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Qatari PM meets with families of 6 Israeli hostages - says negotiations difficult after Arouri assassination

Qatar appears to blame Israel for difficulties in negotiations

Then Qatar's foreign minister Sheikh Mohammed bin Abdulrahman al-Thani speaks to reporters in Doha, Qatar, June 8, 2017. REUTERS/Naseem Zeitoon

The families of six Israeli hostages still being held in Gaza met with Qatari Prime Minister Mohammed bin Abdulrahman Al Thani on Saturday. It was the first time Al Thani hosted families of Israeli hostages.

The family arrived in Qatar on Friday, hoping to revive hostage negotiations, which have been stalled since early December, after Hamas abruptly ended the temporary ceasefire hostage release deal. 

Thani reportedly told the families that negotiations with Hamas are more complicated following the assassination of Hamas deputy commander Saleh al-Arouri in Beirut last week. 

While the Israeli government has not publicly admitted responsibility for the attack, statements by several leaders have confirmed Israel's involvement. 

Qatar, along with Egypt, has been trying to restart negotiations since early December, reportedly proposing the release of 40 additional hostages, mainly women, in exchange for at least two weeks of ceasefire.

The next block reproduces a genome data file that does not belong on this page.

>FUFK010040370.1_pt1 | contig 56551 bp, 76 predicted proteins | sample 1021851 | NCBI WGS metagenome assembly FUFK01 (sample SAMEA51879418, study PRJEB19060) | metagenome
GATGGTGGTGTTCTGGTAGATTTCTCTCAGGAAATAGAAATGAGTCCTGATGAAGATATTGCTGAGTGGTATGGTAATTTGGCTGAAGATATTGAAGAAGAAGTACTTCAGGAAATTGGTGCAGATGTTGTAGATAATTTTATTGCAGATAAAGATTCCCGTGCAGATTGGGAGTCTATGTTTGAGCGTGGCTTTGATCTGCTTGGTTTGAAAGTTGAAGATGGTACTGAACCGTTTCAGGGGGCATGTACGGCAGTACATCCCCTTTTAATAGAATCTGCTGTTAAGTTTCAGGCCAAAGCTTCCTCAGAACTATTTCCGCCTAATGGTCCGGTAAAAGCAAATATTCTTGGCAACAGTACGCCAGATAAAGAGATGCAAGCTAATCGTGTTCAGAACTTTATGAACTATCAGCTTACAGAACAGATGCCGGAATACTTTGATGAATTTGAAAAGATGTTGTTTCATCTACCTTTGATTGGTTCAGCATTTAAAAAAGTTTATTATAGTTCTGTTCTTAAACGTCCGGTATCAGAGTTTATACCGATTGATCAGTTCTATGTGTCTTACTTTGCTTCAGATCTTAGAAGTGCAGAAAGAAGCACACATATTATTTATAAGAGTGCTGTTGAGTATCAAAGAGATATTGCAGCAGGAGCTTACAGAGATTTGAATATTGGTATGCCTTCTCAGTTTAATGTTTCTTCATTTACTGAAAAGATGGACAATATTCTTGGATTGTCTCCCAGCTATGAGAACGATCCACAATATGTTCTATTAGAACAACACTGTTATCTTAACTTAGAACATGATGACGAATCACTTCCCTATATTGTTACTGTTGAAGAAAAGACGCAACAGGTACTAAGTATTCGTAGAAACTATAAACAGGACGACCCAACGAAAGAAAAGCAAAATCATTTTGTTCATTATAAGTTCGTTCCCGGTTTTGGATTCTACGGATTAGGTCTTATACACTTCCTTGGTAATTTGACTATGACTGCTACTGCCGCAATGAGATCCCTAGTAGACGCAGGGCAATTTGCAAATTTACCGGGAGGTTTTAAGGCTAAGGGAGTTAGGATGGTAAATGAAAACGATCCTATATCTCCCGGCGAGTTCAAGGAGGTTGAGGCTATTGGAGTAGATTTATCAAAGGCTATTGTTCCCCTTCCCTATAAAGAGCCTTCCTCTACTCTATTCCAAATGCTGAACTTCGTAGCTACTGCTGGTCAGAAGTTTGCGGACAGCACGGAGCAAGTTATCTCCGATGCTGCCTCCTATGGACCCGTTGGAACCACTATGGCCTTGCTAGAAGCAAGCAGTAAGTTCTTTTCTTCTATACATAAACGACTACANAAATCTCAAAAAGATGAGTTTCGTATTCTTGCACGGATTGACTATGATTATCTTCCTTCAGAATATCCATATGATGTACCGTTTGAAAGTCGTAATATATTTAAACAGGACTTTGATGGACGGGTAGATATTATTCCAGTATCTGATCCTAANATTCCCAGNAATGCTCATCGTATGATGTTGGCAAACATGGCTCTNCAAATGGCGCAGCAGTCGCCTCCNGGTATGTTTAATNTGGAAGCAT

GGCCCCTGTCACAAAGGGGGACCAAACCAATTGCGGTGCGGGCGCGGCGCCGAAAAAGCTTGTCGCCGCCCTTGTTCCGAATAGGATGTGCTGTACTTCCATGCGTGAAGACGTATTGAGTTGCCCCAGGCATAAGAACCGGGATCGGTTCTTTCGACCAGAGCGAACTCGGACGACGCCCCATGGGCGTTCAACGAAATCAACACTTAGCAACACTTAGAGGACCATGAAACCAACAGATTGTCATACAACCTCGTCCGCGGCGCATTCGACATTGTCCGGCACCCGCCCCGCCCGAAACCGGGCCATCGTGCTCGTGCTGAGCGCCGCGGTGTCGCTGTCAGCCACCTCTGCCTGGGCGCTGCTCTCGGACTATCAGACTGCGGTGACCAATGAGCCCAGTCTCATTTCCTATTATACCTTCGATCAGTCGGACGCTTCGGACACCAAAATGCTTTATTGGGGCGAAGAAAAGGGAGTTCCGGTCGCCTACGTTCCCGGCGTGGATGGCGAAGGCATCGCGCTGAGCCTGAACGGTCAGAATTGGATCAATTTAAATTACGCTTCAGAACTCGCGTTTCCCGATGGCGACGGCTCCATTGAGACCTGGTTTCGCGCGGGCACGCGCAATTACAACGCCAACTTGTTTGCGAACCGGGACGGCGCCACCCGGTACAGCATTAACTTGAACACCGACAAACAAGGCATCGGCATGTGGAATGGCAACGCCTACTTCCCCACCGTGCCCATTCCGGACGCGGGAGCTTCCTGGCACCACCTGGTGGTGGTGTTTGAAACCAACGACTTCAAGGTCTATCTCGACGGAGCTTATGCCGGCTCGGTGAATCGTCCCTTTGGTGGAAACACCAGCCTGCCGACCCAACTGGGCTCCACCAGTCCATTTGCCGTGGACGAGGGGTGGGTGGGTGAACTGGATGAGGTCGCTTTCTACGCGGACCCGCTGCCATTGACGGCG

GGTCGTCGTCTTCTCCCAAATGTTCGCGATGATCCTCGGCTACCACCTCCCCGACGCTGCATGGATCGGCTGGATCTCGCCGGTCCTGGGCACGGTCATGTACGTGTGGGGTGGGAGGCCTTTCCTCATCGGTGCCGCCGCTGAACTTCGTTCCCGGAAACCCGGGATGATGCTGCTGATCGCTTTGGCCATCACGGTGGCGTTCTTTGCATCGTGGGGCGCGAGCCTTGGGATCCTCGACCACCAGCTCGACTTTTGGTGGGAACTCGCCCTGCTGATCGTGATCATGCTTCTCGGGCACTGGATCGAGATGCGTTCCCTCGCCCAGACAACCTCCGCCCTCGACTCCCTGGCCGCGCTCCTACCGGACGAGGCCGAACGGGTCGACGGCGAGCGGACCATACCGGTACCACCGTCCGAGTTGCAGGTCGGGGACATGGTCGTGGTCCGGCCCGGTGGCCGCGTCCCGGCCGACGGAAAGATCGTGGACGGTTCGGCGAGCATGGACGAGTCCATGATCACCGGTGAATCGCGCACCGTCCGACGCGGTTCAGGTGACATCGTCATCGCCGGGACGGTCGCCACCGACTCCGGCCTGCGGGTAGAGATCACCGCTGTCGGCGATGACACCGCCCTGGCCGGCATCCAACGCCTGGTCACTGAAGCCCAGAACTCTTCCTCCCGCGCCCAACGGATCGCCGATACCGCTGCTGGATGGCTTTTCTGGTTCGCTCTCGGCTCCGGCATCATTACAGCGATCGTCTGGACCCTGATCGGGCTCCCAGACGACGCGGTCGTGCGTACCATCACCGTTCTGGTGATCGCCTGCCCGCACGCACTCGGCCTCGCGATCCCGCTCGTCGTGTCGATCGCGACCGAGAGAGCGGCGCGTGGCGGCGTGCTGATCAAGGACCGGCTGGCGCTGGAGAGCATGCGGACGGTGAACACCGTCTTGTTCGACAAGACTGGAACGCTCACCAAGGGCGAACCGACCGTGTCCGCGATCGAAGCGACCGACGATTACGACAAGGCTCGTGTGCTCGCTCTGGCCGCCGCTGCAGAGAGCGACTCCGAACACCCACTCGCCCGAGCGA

Despite participating in negotiations with Israel and Hamas, Qatar does not have official diplomatic relations with Israel. 

Hamas leaders recently submitted a proposal for a hostage deal that involved Israel's complete withdrawal from the Gaza Strip and a cessation of Israeli attacks, which Israel rejected. 

Families of the hostages also met with the Qatari Minister of State at the Foreign Ministry Mohammed bin Abdulaziz Al-Khulaifi, the head of the Qatari negotiation team who was one of the architects during the previous hostage deal. 

A Qatari official told the families: “We are using every possible channel, and collaborating closely with our counterparts in the U.S. and Israel…but Qatar is a mediator. It does not control Hamas.” 

Qatar, which has been friendly towards Hamas, and even hosts several Hamas leaders, tried to lay blame for the difficulties in negotiations on Israel. 

Axios news outlet reported that Qatari officials have had difficulty maintaining communication with Hamas due to the “escalation of bombardment in Gaza and elsewhere.” 

It is believed that Hamas and other terror groups in Gaza are still holding 136 hostages, although not all the hostages are alive. The IDF said it believes that 25 of the hostages are already deceased based on information collected during operations in the Gaza Strip. 

Hamas is reportedly unwilling to consider any deal which does not include a permanent ceasefire. Israel is unwilling to cede to this demand, as it has publicly stated that the elimination of Hamas is one of the two chief goals of its military campaign in Gaza.

The All Israel News Staff is a team of journalists in Israel.

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